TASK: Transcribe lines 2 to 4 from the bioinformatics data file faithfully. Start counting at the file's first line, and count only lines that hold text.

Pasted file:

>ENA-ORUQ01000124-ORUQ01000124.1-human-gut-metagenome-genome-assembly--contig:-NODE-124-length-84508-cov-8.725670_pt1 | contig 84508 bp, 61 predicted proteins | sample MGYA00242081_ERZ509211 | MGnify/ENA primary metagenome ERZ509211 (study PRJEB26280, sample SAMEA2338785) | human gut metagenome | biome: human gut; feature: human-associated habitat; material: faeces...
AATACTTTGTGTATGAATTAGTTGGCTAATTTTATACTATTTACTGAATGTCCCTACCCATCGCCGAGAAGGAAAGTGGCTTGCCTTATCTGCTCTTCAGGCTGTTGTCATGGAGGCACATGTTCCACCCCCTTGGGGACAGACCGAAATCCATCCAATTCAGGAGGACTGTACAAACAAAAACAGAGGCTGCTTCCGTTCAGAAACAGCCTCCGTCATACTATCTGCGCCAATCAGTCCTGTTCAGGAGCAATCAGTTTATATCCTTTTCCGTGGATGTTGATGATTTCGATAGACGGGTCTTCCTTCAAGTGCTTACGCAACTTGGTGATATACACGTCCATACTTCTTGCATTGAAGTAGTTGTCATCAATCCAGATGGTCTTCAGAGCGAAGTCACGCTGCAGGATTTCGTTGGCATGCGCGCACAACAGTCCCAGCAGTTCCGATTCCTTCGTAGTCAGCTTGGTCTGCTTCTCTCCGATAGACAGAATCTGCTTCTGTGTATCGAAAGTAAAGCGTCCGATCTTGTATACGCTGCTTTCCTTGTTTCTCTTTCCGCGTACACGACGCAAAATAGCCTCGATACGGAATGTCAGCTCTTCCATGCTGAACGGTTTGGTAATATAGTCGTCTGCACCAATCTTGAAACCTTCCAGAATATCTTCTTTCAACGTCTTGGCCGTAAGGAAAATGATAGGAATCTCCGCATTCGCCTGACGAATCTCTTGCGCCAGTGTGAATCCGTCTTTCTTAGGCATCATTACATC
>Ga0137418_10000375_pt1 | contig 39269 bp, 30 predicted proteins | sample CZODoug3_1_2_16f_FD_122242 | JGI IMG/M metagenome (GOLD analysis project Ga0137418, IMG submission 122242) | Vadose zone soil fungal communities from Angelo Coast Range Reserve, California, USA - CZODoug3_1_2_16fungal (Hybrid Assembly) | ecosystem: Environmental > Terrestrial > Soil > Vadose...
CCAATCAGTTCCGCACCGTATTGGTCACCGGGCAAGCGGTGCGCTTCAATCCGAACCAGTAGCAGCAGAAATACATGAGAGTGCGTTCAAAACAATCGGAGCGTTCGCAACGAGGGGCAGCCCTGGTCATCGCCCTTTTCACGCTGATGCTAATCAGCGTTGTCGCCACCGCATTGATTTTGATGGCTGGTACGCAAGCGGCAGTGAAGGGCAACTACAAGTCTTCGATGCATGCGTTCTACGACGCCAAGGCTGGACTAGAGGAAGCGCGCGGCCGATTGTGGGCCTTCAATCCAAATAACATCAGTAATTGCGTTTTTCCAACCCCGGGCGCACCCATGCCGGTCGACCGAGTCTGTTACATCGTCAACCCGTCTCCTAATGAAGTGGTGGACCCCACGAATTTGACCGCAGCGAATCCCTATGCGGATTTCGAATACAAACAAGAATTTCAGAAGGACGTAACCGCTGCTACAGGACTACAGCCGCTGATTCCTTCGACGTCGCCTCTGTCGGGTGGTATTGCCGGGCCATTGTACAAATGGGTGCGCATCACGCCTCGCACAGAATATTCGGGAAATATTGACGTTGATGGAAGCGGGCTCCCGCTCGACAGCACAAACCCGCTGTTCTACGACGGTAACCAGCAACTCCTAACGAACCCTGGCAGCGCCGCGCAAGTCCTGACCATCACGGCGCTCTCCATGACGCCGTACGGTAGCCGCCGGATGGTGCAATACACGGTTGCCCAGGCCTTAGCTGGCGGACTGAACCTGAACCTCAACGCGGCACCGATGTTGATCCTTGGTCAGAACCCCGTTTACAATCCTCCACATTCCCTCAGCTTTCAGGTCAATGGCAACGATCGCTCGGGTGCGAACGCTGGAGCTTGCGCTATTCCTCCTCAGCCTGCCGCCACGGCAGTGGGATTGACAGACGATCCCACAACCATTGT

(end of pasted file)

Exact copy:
AATACTTTGTGTATGAATTAGTTGGCTAATTTTATACTATTTACTGAATGTCCCTACCCATCGCCGAGAAGGAAAGTGGCTTGCCTTATCTGCTCTTCAGGCTGTTGTCATGGAGGCACATGTTCCACCCCCTTGGGGACAGACCGAAATCCATCCAATTCAGGAGGACTGTACAAACAAAAACAGAGGCTGCTTCCGTTCAGAAACAGCCTCCGTCATACTATCTGCGCCAATCAGTCCTGTTCAGGAGCAATCAGTTTATATCCTTTTCCGTGGATGTTGATGATTTCGATAGACGGGTCTTCCTTCAAGTGCTTACGCAACTTGGTGATATACACGTCCATACTTCTTGCATTGAAGTAGTTGTCATCAATCCAGATGGTCTTCAGAGCGAAGTCACGCTGCAGGATTTCGTTGGCATGCGCGCACAACAGTCCCAGCAGTTCCGATTCCTTCGTAGTCAGCTTGGTCTGCTTCTCTCCGATAGACAGAATCTGCTTCTGTGTATCGAAAGTAAAGCGTCCGATCTTGTATACGCTGCTTTCCTTGTTTCTCTTTCCGCGTACACGACGCAAAATAGCCTCGATACGGAATGTCAGCTCTTCCATGCTGAACGGTTTGGTAATATAGTCGTCTGCACCAATCTTGAAACCTTCCAGAATATCTTCTTTCAACGTCTTGGCCGTAAGGAAAATGATAGGAATCTCCGCATTCGCCTGACGAATCTCTTGCGCCAGTGTGAATCCGTCTTTCTTAGGCATCATTACATC
>Ga0137418_10000375_pt1 | contig 39269 bp, 30 predicted proteins | sample CZODoug3_1_2_16f_FD_122242 | JGI IMG/M metagenome (GOLD analysis project Ga0137418, IMG submission 122242) | Vadose zone soil fungal communities from Angelo Coast Range Reserve, California, USA - CZODoug3_1_2_16fungal (Hybrid Assembly) | ecosystem: Environmental > Terrestrial > Soil > Vadose...
CCAATCAGTTCCGCACCGTATTGGTCACCGGGCAAGCGGTGCGCTTCAATCCGAACCAGTAGCAGCAGAAATACATGAGAGTGCGTTCAAAACAATCGGAGCGTTCGCAACGAGGGGCAGCCCTGGTCATCGCCCTTTTCACGCTGATGCTAATCAGCGTTGTCGCCACCGCATTGATTTTGATGGCTGGTACGCAAGCGGCAGTGAAGGGCAACTACAAGTCTTCGATGCATGCGTTCTACGACGCCAAGGCTGGACTAGAGGAAGCGCGCGGCCGATTGTGGGCCTTCAATCCAAATAACATCAGTAATTGCGTTTTTCCAACCCCGGGCGCACCCATGCCGGTCGACCGAGTCTGTTACATCGTCAACCCGTCTCCTAATGAAGTGGTGGACCCCACGAATTTGACCGCAGCGAATCCCTATGCGGATTTCGAATACAAACAAGAATTTCAGAAGGACGTAACCGCTGCTACAGGACTACAGCCGCTGATTCCTTCGACGTCGCCTCTGTCGGGTGGTATTGCCGGGCCATTGTACAAATGGGTGCGCATCACGCCTCGCACAGAATATTCGGGAAATATTGACGTTGATGGAAGCGGGCTCCCGCTCGACAGCACAAACCCGCTGTTCTACGACGGTAACCAGCAACTCCTAACGAACCCTGGCAGCGCCGCGCAAGTCCTGACCATCACGGCGCTCTCCATGACGCCGTACGGTAGCCGCCGGATGGTGCAATACACGGTTGCCCAGGCCTTAGCTGGCGGACTGAACCTGAACCTCAACGCGGCACCGATGTTGATCCTTGGTCAGAACCCCGTTTACAATCCTCCACATTCCCTCAGCTTTCAGGTCAATGGCAACGATCGCTCGGGTGCGAACGCTGGAGCTTGCGCTATTCCTCCTCAGCCTGCCGCCACGGCAGTGGGATTGACAGACGATCCCACAACCATTGT